Terrorism coverage for individuals
Acts of terrorism may be covered under an individual's various insurance policies in the following ways:
- Standard homeowners policies don't specifically reference terrorism but, as your home insurance covers damage to property and personal possessions due to explosion, fire and smoke, acts of terrorism are generally covered.
- Condominium or co-op owner policies also provide coverage for damage to personal possessions resulting from terrorist acts. However, damage to the common areas of a building like the roof, basement, elevator, boiler and walkways would only be covered if the condo/co-op board has purchased commercial terrorism coverage.
- Standard renters policies, like homeowners insurance, will generally cover damage to personal possessions due to the explosion, fire or smoke of a terrorist attack. Terrorism insurance coverage for the apartment complex itself must be purchased by the property owner or landlord.
- Auto insurance policies will cover a car that is damaged or destroyed in a terrorist attack only if the policyholder has purchased optional comprehensive coverage—which covers damage to your car caused by disasters “other than collisions”.
- Life insurance policies do not contain terrorism exclusions; proceeds will be paid to the beneficiary as designated on the policy.
- Health and disability insurance policies may provide coverage for loss of life, injury or sickness to individuals in the event of a terrorist attack. Check your individual policy.
Terrorism coverage for businesses
Business losses may be covered for terrorism in a variety of ways, depending on the nature of the loss.
- Terrorism coverage – Prior to 9/11, standard commercial insurance policies included terrorism coverage as part of the package, effectively free of charge. Today, terrorism coverage is generally offered separately at a price that more adequately reflects the current risk.
Insurance losses attributable to terrorist acts under these commercial policies are insured by private insurers and reinsured or “backstopped” by the federal government pursuant to the Terrorism Risk and Insurance Act (TRIA).
Under TRIA, owners of commercial property, such as office buildings, factories, shopping malls and apartment buildings, must be offered the opportunity to purchase terrorism coverage.
For the terrorism coverage to be triggered under TRIA for commercial policies, a terrorist attack has to be declared a “certified act” by the Secretary of the Treasury. (Note that no such declaration is needed to trigger coverage under home and auto policies because there are no exclusions for terrorism.)
- Business interruption insurance – Property damage to commercial buildings from a terrorist attack also may include claims for business interruption. Business interruption insurance (sometimes referred to as business income coverage) covers financial losses that occur when a firm is forced to suspend business operations either due to direct damage to its premises or because civil authorities limit access to an area after the attack and those actions prevent entry to the business premises.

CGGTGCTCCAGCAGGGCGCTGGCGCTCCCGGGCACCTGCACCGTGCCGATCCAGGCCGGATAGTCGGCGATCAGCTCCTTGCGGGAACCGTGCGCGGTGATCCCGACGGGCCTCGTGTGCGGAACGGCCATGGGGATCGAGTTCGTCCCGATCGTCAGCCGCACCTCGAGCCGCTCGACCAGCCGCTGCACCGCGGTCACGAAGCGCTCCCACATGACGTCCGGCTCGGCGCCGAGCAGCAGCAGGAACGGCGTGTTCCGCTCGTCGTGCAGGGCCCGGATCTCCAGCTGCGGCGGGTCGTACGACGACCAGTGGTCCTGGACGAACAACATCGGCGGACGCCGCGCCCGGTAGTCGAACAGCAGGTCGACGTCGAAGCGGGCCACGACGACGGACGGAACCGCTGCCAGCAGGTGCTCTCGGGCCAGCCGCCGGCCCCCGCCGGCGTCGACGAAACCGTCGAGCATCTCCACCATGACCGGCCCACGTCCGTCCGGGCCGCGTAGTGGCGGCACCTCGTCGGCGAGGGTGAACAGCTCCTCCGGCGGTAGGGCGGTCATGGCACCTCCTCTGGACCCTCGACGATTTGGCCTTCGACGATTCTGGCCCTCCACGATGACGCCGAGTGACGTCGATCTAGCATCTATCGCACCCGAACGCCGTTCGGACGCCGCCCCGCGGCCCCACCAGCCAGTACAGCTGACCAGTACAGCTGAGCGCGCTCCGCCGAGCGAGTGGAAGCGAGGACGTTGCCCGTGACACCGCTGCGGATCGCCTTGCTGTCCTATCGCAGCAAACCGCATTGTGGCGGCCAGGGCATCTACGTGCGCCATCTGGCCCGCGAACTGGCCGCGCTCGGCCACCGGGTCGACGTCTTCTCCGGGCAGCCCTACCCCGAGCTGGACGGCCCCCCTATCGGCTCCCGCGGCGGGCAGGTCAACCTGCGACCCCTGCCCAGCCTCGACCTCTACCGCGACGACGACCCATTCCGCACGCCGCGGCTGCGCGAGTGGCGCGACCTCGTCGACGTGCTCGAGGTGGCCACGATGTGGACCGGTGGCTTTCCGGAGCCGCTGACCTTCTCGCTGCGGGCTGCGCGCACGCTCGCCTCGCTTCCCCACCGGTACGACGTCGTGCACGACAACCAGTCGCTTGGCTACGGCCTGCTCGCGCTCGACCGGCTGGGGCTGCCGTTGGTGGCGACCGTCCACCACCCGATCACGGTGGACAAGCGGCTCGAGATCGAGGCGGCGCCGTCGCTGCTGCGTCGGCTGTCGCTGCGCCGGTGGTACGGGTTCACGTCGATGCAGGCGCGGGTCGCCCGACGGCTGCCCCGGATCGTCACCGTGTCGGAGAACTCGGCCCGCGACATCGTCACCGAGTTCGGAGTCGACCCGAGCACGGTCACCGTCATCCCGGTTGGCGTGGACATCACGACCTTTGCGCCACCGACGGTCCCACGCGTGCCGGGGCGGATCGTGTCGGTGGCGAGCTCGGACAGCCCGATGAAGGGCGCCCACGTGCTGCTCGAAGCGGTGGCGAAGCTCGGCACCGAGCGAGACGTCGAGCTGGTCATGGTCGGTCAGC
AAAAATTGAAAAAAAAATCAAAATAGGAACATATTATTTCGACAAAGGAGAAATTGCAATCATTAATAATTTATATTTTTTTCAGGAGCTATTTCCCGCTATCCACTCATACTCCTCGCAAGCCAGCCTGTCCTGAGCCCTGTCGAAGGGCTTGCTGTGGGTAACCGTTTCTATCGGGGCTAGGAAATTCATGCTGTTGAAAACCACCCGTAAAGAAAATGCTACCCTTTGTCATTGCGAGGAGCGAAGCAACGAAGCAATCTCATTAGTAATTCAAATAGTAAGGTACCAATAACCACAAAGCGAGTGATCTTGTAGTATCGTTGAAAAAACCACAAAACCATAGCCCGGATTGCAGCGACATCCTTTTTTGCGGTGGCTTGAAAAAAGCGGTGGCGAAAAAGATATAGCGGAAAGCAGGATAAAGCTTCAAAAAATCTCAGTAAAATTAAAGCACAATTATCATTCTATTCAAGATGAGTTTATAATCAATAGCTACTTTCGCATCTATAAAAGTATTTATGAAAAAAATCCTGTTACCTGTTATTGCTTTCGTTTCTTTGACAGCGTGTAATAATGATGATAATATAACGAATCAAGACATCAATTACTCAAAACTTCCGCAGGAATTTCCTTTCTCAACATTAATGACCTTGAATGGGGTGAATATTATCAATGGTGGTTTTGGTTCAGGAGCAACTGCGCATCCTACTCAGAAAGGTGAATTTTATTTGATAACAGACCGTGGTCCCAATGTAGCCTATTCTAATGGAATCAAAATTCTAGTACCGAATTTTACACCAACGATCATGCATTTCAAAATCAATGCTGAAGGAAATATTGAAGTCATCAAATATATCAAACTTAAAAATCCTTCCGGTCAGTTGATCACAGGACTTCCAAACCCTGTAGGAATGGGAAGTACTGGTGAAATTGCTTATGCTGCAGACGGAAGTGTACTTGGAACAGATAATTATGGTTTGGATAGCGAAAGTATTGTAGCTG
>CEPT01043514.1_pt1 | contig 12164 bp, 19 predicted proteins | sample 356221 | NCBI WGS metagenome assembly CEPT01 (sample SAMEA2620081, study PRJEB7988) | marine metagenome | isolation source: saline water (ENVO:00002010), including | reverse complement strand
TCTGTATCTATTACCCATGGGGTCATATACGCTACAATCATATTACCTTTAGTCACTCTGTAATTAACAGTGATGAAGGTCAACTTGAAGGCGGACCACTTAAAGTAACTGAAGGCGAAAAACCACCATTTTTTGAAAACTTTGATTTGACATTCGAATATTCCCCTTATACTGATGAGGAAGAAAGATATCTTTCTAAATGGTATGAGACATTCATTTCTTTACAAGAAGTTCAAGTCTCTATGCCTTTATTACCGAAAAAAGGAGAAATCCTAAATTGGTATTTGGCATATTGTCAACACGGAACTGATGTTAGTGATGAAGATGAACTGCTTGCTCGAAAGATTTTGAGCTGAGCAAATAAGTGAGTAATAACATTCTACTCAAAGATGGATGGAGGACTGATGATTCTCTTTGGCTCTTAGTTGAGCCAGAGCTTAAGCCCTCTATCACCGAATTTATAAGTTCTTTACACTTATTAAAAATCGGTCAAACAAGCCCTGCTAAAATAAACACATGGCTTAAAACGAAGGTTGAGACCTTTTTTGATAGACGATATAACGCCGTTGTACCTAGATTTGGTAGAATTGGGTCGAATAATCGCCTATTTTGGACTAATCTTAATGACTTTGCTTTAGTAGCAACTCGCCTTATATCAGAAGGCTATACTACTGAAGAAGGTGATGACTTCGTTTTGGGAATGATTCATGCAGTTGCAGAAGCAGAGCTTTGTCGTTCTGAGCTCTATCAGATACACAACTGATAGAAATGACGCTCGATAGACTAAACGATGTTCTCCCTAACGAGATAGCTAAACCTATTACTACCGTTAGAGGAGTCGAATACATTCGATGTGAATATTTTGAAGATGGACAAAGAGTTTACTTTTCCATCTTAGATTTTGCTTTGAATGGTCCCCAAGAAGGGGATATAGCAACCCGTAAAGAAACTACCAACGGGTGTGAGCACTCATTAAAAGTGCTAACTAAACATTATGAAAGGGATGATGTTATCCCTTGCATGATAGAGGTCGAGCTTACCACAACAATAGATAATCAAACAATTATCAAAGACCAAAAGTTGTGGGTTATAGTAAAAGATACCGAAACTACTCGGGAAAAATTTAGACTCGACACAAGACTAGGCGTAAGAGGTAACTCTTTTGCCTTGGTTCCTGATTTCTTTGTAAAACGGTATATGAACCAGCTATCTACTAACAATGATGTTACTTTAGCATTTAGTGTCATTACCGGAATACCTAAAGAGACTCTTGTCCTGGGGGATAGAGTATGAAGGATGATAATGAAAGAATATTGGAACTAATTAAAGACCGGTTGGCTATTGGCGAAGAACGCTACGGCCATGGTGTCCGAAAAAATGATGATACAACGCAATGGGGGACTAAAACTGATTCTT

Though it depends on the individual policy, business interruption coverage typically begins after a waiting period or “time deductible” of two to three days and lasts for a period of two weeks to several months.
Business interruption losses associated with acts of civil authority (for example, the closure of certain area around the disaster) can only be triggered when there is physical loss or damage arising from a covered peril (such as explosion, fire, or smoke) within the area affected by the declaration. The covered loss or damage need not occur to the insured premises specifically, however reductions in business income not associated with a covered peril would not be covered. For example, loss of business due to customer fear of traveling to your business location, or closure to the area due to a heightened state of alert would not be covered, while official closure to your area due to a nearby explosion would be covered.
- Workers compensation – Workers comp is a compulsory line of insurance for all businesses that covers employees injured or killed on the job, including those injured or killed by acts of terrorism. Coverage for terrorist acts cannot be excluded from workers compensation policies in any state and it is also the only line of insurance that does not exclude coverage for acts of war.
What is not covered by terrorism insurance?
There are long-standing restrictions regarding war coverage and nuclear, biological, chemical and radiological (NBCR) events in both personal and commercial insurance policies.
- Acts of war are almost never covered. War risk exclusions reflect the realization that damage from acts of war are fundamentally uninsurable, and no formal declaration of war by Congress is required for the war risk exclusion to apply. The only insurance that covers injury or death from an act of war is workers compensation.
- Nuclear, biological, chemical and radiological (NBCR) events may be excluded. Again, these exclusions reflect that certain manmade catastrophic events are fundamentally uninsurable. Under the Terrorism Risk Insurance Act, if some NBCR exclusions are permitted by a state, an insurer in that state does not have to make available the excluded coverage.
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